Reference > Quotations > S.A. Bent, comp. > Familiar Short Sayings of Great Men
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S.A. Bent, comp.  Familiar Short Sayings of Great Men.  1887.
 
Phocion
 
        [An Athenian general and statesman, born about 402 B.C.; contributed to the victory of Naxos, 376; opposed Demosthenes on the question of war against Philip of Macedon, and was the leader of the conservative party; condemned on an unjust charge of treason, and put to death 317 B.C.]
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Have I inadvertently let some bad thing slip from me?
          When in a public debate his opinion happened to be received with universal applause.—PLUTARCH: Life. Gensonné, a leader of the Girondists, asked Vergniaud one day, why he appeared sad; and the great orator replied, “I had the misfortune yesterday to be praised by Marat” (Il m’arrive un grand malheur: hier Marat a dit du bien de moi).
  Demosthenes, the leader of the democratic party, said on one occasion to Phocion, “The Athenians will certainly kill thee, some day or other:” to which Phocion replied, “They may kill me, if they are mad; but it will be you, if they are in their senses,” or, “when they return to their senses.”—PLUTARCH: Life.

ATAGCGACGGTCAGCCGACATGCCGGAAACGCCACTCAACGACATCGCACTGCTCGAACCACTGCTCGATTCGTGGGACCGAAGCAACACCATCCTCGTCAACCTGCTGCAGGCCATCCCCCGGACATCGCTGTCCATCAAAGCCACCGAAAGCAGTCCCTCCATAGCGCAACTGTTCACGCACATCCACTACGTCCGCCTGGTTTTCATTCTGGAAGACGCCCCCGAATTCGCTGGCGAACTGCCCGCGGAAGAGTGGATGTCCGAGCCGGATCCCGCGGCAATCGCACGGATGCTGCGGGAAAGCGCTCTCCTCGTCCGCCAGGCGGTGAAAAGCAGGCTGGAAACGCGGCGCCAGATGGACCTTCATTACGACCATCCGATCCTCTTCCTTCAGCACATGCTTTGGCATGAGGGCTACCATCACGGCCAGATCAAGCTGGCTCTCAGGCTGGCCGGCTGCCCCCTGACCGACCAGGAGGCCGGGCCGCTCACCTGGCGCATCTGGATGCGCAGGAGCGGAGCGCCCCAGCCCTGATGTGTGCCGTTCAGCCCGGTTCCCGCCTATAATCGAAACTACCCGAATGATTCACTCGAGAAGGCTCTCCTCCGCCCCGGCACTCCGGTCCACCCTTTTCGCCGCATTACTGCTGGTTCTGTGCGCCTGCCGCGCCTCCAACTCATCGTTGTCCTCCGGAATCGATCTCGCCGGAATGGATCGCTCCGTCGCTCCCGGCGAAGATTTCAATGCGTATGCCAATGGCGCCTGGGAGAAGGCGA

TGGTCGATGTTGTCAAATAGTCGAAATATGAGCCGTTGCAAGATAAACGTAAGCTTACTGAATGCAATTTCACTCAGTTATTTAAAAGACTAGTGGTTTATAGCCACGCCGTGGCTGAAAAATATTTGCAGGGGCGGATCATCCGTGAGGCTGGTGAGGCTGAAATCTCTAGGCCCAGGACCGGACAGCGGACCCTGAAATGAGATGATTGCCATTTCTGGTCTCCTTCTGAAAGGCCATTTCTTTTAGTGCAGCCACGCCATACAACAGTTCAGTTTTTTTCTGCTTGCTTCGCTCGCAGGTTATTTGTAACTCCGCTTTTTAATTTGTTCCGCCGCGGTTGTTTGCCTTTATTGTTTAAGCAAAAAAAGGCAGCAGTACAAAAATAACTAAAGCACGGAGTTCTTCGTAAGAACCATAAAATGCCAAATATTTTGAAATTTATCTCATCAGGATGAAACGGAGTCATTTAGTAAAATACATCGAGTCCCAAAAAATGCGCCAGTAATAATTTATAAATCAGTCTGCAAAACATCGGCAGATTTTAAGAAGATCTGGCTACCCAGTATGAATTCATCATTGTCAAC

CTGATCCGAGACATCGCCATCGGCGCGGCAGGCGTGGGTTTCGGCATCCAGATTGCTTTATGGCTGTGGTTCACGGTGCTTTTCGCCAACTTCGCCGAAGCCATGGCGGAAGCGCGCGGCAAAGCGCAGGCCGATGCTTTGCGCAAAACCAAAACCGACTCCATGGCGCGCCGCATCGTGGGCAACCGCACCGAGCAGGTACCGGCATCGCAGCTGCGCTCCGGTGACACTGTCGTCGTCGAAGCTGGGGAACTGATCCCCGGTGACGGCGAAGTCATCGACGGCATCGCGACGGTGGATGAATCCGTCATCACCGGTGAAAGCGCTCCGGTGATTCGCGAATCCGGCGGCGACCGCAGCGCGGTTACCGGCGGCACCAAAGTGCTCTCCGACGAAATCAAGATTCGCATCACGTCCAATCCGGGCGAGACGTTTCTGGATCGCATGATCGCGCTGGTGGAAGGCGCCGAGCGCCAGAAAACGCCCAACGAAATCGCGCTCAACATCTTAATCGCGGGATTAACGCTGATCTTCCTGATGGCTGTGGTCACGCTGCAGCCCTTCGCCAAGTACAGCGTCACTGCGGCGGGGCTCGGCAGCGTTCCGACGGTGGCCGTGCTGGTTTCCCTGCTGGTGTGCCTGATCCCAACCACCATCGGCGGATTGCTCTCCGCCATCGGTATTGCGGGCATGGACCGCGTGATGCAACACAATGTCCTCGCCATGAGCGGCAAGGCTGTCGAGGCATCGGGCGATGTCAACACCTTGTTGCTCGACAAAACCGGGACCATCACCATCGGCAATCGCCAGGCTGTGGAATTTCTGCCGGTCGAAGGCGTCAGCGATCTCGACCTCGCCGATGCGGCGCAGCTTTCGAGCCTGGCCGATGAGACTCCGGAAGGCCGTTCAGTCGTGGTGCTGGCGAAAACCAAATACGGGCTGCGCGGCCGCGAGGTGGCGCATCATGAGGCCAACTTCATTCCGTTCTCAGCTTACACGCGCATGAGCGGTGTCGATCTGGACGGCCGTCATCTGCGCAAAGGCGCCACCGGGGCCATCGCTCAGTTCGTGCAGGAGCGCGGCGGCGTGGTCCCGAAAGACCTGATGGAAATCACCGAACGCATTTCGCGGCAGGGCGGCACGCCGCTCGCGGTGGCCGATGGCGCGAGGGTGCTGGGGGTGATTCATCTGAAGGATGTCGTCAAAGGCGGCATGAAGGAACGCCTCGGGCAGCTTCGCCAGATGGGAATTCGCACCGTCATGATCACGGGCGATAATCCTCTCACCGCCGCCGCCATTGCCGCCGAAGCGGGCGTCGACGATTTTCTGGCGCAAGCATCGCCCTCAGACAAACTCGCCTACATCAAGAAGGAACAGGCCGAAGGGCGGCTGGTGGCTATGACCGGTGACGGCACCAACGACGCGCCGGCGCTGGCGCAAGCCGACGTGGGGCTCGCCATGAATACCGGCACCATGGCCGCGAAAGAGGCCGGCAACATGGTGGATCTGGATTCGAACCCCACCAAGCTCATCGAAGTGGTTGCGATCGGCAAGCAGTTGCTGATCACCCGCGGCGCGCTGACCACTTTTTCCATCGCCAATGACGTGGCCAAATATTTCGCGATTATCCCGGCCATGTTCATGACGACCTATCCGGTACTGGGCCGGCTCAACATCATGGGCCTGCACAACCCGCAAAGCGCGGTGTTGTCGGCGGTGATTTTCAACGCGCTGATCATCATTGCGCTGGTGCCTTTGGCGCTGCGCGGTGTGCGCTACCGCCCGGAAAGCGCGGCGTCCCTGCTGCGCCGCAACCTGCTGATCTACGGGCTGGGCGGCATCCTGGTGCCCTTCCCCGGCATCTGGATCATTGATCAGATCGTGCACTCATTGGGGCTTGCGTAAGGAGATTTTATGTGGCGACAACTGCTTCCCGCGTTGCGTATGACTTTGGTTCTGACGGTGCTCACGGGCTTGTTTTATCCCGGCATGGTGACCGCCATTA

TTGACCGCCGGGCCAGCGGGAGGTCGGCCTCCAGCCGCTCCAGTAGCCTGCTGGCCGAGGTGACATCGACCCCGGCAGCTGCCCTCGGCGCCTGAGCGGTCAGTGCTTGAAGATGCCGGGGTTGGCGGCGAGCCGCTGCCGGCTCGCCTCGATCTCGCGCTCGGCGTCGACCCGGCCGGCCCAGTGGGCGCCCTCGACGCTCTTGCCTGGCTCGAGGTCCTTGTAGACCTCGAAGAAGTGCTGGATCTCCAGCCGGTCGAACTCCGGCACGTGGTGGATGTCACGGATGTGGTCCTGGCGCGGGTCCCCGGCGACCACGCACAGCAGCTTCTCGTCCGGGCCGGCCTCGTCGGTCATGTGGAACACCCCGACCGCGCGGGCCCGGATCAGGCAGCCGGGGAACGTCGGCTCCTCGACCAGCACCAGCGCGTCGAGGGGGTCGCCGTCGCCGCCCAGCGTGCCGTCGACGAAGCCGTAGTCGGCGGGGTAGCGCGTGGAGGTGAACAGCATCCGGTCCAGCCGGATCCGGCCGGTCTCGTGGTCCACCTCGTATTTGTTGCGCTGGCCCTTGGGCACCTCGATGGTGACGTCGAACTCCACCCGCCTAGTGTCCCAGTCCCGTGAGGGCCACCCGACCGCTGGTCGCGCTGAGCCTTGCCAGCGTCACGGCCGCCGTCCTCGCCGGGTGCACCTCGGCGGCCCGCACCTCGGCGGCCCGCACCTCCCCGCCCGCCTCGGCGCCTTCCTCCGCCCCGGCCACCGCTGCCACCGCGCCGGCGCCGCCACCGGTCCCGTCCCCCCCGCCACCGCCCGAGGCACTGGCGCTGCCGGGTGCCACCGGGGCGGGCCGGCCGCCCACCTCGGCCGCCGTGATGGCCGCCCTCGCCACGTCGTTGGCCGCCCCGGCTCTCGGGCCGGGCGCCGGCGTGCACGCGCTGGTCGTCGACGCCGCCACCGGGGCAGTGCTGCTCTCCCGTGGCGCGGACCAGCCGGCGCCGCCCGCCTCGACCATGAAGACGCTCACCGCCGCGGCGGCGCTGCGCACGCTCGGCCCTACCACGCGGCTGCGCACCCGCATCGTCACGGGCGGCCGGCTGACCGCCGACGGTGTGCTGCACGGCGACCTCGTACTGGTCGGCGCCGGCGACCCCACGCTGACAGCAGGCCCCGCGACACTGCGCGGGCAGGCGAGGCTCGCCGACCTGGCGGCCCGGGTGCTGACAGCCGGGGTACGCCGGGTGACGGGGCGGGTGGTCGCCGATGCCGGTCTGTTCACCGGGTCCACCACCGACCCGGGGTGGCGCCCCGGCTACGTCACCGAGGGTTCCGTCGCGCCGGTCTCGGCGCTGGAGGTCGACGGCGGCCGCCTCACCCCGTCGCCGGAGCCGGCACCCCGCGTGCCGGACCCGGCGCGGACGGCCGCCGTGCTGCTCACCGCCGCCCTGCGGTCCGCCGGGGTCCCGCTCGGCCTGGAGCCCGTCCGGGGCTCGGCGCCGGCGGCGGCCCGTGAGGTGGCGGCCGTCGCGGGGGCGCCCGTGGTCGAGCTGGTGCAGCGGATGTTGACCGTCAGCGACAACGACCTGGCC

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The good have no need of an advocate.
          When his friends found fault with him for appearing in behalf of a man who did not deserve it.—PLUTARCH: Life.
  He would not suffer any sacrifices or rejoicings to be made on the receipt of the news of Philip’s death. “Nothing,” he said, “can show greater meanness of spirit than expressions of joy on the death of an enemy.”
  The Senate asked Phocion’s opinion whether they should grant Alexander’s request for a supply of ships: “I am of opinion,” he replied, “that you should either have the sharpest sword, or keep upon good terms with those who have.”
  When news was brought of the death of Alexander the Great, Demades advised the people to give no credit to it, “For,” said he, “if Alexander were dead, the whole world would smell the carcass;” but Phocion told them, “If Alexander is dead to-day, he will be so to-morrow and the day following: so we may deliberate in that event at our leisure, and take our measures with safety.”
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And dost thou think it nothing for the Athenians to be buried in the sepulchres of their ancestors?
          When Leosthenes sneeringly asked him what good he had done during the many years he had been general. Phocion compared the speeches of Leosthenes to cypress-trees: “They are tall and comely, but bear no fruit.”
  Antipater wished him to do something inconsistent with his probity, but he refused in these terms: “Antipater cannot have me both for a friend and a flatterer.”
  Seeing Theudippus, who was condemned to die with him lamenting the hard fortune which consigned him to an unjust death, Phocion asked him, “Dost thou not think it an honor to die with Phocion?”
  When the hemlock gave out, and the jailer demanded money to buy more, Phocion commanded it to be given him, observing, “One cannot even die for nothing in Athens.”
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